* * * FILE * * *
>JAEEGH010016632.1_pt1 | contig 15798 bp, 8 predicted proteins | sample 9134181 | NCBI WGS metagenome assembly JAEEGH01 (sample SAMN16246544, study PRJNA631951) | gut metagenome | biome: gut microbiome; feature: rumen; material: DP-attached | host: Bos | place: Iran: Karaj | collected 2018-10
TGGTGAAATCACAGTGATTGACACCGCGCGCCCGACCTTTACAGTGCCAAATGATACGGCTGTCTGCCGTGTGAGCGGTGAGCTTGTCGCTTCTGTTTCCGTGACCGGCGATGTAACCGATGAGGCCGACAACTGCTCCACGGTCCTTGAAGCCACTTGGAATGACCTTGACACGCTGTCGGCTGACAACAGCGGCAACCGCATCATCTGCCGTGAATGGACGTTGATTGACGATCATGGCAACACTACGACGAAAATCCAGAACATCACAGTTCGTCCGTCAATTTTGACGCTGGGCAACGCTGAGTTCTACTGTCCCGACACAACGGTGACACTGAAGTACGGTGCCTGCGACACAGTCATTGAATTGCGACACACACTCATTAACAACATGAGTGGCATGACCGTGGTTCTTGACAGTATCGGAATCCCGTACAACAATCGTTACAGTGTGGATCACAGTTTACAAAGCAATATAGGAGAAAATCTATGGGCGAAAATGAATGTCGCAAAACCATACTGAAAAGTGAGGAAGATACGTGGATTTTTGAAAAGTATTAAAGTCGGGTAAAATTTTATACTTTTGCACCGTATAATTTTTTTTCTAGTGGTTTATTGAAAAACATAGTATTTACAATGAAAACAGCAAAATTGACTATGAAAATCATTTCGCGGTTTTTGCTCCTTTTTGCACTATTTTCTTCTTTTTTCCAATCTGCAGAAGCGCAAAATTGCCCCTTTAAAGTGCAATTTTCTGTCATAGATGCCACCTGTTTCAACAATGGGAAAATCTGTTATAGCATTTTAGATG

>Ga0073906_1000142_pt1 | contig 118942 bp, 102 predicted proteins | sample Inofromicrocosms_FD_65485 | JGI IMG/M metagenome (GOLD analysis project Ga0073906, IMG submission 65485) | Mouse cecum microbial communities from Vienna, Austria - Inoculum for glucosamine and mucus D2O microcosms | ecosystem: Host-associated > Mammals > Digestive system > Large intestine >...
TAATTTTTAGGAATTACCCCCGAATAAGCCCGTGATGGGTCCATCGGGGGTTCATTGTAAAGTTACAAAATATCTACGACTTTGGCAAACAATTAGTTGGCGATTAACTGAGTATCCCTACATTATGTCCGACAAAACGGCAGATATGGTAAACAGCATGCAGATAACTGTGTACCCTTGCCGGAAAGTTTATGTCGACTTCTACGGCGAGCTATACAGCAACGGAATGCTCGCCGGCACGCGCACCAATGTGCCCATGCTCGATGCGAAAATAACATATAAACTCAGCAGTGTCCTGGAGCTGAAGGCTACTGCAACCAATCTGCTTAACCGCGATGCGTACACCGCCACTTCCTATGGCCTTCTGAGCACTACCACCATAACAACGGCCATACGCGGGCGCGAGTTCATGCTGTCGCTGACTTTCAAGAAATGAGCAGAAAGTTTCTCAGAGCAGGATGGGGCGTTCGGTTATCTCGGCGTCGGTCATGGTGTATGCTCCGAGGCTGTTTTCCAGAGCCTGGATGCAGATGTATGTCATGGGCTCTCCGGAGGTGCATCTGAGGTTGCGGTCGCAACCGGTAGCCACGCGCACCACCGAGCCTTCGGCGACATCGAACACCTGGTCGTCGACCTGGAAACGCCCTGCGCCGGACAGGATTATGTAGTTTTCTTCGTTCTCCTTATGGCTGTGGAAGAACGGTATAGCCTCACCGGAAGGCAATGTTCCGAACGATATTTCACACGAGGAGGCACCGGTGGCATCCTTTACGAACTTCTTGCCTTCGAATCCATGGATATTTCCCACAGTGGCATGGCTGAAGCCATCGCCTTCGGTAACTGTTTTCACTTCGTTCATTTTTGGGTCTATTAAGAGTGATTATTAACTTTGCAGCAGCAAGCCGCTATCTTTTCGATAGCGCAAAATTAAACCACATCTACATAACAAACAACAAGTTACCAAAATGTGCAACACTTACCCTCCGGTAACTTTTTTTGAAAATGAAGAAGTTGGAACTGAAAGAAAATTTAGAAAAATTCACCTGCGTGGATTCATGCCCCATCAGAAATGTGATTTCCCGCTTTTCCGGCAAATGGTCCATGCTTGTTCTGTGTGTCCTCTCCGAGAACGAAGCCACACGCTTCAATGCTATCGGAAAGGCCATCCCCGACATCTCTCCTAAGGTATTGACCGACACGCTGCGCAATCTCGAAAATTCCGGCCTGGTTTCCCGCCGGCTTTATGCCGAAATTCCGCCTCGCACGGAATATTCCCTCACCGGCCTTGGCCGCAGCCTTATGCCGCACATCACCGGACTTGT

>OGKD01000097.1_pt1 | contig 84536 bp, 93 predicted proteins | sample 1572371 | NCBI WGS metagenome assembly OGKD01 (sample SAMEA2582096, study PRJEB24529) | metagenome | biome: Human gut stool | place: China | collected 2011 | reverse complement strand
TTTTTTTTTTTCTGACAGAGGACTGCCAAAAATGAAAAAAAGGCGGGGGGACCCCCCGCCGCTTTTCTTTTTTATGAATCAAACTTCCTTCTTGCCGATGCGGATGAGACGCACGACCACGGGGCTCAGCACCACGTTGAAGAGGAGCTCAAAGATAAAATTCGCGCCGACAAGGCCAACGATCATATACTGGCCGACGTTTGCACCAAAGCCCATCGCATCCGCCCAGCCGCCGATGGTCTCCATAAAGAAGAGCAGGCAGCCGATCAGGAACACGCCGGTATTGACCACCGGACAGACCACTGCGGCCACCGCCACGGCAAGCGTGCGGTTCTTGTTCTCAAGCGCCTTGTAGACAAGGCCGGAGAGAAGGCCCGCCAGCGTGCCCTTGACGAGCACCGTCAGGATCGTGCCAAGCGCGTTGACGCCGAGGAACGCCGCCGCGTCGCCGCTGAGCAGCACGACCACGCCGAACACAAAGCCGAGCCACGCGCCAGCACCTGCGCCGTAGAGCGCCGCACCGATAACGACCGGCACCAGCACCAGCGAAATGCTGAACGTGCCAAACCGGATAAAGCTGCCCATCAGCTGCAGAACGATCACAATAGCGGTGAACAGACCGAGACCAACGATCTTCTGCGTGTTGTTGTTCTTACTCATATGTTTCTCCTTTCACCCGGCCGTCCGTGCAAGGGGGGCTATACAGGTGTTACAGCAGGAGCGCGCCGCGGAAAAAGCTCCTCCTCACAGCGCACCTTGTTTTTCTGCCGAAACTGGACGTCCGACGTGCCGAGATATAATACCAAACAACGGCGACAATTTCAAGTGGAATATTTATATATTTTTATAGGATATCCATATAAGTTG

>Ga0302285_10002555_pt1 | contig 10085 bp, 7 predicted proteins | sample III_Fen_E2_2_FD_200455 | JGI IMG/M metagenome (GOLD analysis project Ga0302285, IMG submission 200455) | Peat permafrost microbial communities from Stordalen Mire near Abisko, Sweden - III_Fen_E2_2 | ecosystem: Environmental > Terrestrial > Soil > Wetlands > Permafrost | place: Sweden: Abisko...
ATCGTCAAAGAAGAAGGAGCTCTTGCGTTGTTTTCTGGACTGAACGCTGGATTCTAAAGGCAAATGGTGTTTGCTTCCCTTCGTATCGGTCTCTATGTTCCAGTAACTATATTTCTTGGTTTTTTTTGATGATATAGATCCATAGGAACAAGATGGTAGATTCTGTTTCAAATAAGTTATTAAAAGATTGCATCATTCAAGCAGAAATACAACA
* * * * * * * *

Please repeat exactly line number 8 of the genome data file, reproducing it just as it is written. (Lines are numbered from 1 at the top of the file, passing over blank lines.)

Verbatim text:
ATCGTCAAAGAAGAAGGAGCTCTTGCGTTGTTTTCTGGACTGAACGCTGGATTCTAAAGGCAAATGGTGTTTGCTTCCCTTCGTATCGGTCTCTATGTTCCAGTAACTATATTTCTTGGTTTTTTTTGATGATATAGATCCATAGGAACAAGATGGTAGATTCTGTTTCAAATAAGTTATTAAAAGATTGCATCATTCAAGCAGAAATACAACA